Focus Group

Only available on StudyMode
  • Download(s) : 371
  • Published : February 27, 2006
Open Document
Text Preview
Focus Groups
An overview

Submitted to:
Prof. Schaff
By:
Muhammad F Balouch
Id # 617531
University of Bridgeport

Executive Summary……………………………………………………..3 Introduction ……………………………………………………...4 History of Focus Group………………………………………………….5 Rational and Uses of Focus Group………………………………………5 Conducting a Focus Group Study………………………………………..7 Running a Focus Group…………………………………………………..8 Analysis and Writing Up…………………………………………….……8 Technique in Focus Group Research……………………………………..9 Presentation of the Evaluation…………………………………………..10 Conclusion………………………………………………………………..11 Bibliography…………………………………………………………...…13

Executive Summary:
This paper discusses focus group methodology, gives advice on group composition, running the groups, and analyzing the results. Focus groups have advantages for researchers in every field Also I tried to examine the value of focus groups as a tool for marketing researchers and consider their potential and their limitations.

Introduction:

Focus groups are fundamentally a way of listening to people and learning from them. Focus groups create lines of communication. This is most obvious within the group itself, where there is a continual communication between the moderator and the participants, as well as among the participants themselves. Just as important, however, is a larger process of communication that connects the worlds of the research team and the participants." A small group selected from a wider population and sampled, as by open discussion, for its members' opinions about or emotional response to a particular subject or area, used especially in market research or political analysis. 1 Focus groups are an open-ended, qualitative method, and are used in many arenas. Typical focus groups will have from 8 to 10 participants seated together with a moderator. Most of the time the focus group moderator is a professional, independent researcher hired by the organization sponsoring the research to conduct focus group sessions and provide an objective, unbiased analysis of the results. Everything people say during the focus group is kept confidential. The key to planning in focus groups is to think through the whole project. All research projects using focus groups consist of four basic steps that include Planning, Recruiting, Moderating, Analyzing and Reporting. The small group dynamics in focus group lead people to be more open in their responses. However, the danger of small discussion is one or two participants may dominate the interview and influence overall opinion of the members. Focus group yield qualitative feedback. Its key benefit lies in the ability to identify areas or product attributes that should be probe further through quantitative research11.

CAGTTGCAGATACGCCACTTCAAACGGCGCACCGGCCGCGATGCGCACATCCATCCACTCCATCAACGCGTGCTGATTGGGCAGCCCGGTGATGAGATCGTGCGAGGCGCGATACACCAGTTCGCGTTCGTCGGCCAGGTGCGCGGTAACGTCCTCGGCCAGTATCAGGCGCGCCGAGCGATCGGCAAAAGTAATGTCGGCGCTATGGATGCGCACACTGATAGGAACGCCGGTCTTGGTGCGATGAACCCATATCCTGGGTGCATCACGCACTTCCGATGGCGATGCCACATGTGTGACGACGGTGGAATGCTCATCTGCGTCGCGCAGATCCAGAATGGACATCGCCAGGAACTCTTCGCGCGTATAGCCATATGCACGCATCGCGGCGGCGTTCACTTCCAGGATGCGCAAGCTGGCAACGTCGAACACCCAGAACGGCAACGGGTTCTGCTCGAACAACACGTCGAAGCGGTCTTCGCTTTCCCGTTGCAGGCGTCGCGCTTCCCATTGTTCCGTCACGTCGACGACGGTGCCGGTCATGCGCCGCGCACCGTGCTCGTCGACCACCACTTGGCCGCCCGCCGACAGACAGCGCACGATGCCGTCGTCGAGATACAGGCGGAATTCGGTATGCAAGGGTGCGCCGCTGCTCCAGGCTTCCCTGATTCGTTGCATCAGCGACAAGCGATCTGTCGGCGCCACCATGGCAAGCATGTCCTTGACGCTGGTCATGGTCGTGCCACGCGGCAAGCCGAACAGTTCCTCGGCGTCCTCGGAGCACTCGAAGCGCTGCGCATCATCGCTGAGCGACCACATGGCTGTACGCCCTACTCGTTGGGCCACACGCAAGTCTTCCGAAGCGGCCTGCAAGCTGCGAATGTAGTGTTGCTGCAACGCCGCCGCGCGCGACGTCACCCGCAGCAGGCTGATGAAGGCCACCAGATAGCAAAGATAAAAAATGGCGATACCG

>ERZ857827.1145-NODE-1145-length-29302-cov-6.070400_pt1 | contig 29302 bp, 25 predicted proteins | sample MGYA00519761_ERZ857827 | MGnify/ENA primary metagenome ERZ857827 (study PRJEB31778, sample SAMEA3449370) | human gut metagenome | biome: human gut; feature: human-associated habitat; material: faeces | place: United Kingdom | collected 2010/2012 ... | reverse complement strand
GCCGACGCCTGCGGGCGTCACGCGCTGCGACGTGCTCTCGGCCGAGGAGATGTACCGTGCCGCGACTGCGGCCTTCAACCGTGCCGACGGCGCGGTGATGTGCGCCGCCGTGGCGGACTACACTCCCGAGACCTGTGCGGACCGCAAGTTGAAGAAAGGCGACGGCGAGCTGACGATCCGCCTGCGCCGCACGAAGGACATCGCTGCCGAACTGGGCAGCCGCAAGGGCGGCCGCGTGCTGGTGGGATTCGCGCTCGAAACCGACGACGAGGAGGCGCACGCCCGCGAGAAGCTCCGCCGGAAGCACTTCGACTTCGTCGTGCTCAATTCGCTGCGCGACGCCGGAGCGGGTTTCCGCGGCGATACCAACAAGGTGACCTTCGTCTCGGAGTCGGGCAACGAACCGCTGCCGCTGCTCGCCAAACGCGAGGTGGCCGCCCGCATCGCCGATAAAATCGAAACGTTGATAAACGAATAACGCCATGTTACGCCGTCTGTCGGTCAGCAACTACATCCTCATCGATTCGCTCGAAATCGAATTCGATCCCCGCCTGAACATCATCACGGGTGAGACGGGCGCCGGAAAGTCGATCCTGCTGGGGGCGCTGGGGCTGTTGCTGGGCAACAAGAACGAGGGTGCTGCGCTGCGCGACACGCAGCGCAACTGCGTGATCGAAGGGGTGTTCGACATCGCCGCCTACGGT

History of Focus Group:

The history of Focus Group goes back to early forties, in the Office of Radio research at Columbia University. A group of Audio members were asked to give a positive or negative response to the show by adding a colored button. Robert Merton who is considered father of Focus Group asked the audience why they responded positively or negatively at particular moments in the show. In this context, the first focus group was conducted. 12

Rationale and uses of focus groups:
Focus groups are a form of group interview that capitalizes on communication between research participants in order to generate data. Although group interviews are often used simply as a quick and convenient way to collect data from several people simultaneously, focus groups explicitly use group interaction as part of the method. This means that instead of the researcher asking each person to respond to a question in turn, people are encouraged to talk to one another: asking questions, exchanging views and commenting on each others' experiences and points of view2. The method is particularly useful for exploring people's knowledge and experiences and can be used to examine...
tracking img